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I've been swearing a lot, another sign that my priorities are out of whack.

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For dinner last night, I made the best g.d. (I'm swearing again) crab cakes. If there's one thing I can do well, it's crab cakes--light with plenty of crab meat. Not much breading. Yummy! They were so good my daughter said, "This is the best dinner I've ever had, mama."

I rock!

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On the poetry tip, I'm still psyched about reading at my college's inauguration.

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Not much in the way of writing lately. In fact, I worked on Sunday instead of taking my usual "me time" at Starbucks to write. Like my exercise routine, I hope to get back on track this week. My plan is to write two poems before the end of the month.

Monday, August 25, 2008

A Cautionary Tale

For all of us who enter contests on a regular basis, here are some words of warning from poet Stacey Lynn Brown. An excerpt from her blog:

"... I'm telling my story far and wide, to anyone who'll listen, because the poetry world is small, and it's hard enough to get your work seen and taken seriously. Because it's supposed to work out if you're lucky enough to get that phone call and win that prize. Because poetry presses should be in this because they love poetry and want to produce quality books--not because they have issues and poetic insecurities of their own and need to feel validated and in control. I'm telling this story because once you sign a contract and give up your finalist position in other contests, you shouldn't have to start over at square one--all because an unethical press broke the law and its word.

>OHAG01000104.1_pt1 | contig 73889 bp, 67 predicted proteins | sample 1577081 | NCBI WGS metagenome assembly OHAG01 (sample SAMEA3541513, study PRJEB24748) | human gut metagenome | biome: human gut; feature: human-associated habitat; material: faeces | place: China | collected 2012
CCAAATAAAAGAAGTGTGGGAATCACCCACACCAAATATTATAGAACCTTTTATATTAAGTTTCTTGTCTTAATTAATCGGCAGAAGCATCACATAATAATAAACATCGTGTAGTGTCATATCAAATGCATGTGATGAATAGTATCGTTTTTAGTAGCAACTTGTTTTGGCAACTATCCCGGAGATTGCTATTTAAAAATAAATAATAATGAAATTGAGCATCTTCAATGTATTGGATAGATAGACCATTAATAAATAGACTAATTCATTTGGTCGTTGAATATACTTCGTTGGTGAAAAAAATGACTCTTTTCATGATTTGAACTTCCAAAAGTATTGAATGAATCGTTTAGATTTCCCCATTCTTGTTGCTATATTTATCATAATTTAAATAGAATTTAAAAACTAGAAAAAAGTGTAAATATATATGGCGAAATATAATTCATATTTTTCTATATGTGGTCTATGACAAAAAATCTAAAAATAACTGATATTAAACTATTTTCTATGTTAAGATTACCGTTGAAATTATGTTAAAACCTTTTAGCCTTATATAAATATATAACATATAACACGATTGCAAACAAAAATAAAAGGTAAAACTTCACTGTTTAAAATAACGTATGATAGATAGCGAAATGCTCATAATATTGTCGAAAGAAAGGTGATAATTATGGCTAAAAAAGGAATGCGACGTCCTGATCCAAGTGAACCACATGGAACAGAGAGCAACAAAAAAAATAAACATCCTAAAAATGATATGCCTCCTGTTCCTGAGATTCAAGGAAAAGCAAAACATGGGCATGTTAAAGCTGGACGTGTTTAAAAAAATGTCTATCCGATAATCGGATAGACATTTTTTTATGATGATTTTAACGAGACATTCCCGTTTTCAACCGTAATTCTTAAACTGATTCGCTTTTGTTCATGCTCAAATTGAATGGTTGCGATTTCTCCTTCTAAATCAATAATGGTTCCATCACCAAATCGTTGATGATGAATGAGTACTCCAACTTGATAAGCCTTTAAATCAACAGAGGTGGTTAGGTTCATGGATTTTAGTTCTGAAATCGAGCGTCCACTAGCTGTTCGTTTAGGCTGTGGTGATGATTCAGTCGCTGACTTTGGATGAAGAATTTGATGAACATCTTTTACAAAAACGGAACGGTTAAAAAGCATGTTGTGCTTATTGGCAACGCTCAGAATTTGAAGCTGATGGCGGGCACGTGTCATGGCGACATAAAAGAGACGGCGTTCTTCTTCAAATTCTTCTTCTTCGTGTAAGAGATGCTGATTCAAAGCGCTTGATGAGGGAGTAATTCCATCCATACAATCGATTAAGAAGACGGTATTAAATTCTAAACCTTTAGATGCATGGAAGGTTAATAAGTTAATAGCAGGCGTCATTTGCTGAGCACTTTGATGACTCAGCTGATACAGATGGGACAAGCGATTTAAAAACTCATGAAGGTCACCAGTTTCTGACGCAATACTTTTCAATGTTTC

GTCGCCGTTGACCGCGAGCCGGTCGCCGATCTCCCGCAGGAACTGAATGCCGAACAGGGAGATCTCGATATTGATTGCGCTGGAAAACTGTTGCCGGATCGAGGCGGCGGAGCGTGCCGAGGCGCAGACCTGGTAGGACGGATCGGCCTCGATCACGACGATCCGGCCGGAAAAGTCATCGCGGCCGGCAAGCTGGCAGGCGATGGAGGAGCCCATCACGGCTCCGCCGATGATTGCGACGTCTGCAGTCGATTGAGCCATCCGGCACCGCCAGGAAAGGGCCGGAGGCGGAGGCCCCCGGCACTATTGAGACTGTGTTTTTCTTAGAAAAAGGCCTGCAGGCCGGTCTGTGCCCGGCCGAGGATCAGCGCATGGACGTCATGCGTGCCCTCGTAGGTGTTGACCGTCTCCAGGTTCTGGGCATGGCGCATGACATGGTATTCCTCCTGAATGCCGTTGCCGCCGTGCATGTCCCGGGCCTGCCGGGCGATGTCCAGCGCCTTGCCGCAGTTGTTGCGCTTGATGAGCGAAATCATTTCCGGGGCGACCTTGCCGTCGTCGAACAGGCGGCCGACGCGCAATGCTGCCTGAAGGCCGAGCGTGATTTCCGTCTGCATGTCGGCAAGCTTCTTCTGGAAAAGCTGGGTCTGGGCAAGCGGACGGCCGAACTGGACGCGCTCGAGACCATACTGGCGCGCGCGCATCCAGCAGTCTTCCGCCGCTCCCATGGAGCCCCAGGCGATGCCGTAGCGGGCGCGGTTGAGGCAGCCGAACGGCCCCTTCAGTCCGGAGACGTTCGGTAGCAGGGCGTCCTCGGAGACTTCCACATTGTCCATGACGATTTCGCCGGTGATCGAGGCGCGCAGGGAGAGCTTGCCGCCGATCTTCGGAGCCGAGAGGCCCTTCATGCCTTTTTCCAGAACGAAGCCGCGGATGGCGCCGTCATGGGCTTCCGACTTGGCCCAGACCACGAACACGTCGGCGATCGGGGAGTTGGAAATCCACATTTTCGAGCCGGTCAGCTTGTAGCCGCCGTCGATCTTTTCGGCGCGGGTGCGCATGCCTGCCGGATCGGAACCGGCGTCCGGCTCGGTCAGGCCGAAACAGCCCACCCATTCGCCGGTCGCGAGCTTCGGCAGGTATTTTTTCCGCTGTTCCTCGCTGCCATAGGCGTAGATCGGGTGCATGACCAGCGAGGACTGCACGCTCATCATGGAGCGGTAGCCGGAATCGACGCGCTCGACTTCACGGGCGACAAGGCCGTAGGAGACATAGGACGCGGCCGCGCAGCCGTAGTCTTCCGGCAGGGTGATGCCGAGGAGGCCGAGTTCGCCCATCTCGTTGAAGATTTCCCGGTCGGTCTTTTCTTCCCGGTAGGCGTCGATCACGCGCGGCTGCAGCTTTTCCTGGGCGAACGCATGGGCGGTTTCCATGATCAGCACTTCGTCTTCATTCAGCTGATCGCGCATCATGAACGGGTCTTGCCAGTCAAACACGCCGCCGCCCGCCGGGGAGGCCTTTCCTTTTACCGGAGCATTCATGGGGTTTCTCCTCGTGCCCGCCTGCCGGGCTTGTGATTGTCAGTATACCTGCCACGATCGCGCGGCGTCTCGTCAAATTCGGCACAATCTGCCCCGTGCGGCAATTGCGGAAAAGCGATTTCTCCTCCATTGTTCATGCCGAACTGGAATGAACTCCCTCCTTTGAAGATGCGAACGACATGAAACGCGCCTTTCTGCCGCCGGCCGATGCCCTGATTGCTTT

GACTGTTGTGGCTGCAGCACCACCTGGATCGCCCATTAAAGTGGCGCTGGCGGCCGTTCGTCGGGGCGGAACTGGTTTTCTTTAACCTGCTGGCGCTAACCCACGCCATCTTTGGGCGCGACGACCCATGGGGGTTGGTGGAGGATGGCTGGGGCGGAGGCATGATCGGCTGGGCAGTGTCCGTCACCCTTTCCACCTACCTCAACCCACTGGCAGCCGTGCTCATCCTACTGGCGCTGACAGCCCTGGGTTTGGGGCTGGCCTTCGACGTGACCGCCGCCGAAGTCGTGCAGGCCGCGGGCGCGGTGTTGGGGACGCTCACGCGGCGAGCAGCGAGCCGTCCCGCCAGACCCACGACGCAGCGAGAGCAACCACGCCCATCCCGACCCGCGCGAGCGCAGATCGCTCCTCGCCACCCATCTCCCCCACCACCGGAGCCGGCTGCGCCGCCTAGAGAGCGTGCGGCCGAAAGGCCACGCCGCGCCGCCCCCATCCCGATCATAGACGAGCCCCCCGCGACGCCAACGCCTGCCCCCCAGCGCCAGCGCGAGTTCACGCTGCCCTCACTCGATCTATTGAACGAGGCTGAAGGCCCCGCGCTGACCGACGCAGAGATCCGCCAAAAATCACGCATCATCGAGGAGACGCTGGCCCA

And I'm telling you this because their new book award contest opens for submissions September 1st, and I want every poet out there who is considering sending their manuscripts to reconsider. Your work deserves to be seen and placed in a press with ethics and integrity. I know it's tempting to just blanket the market and hope for the best, but if you hit with this press, it could happen to you, too, as both of the last two contest winners had to enter into legal action against this press--and neither has a book to show for it.

The name of the press? ..."

Rock Climbing






Saturday, August 23, 2008

Get out of town!

I’m exhausted. Physically, mentally—you name it! Suffice it to say that much of it stems from the job I love so much.

Now, you know I rarely talk about work on this blog, but this is too cool not to share. I have been asked to read a poem (not my own, thank goodness) at the inauguration of Babson College’s 12th president in October! I will read a poem by one of the poets featured in our Thompson Poets Series. I pick the piece and read for two minutes after the greeting, so I am featured early in the ceremony, before the installation of the new president.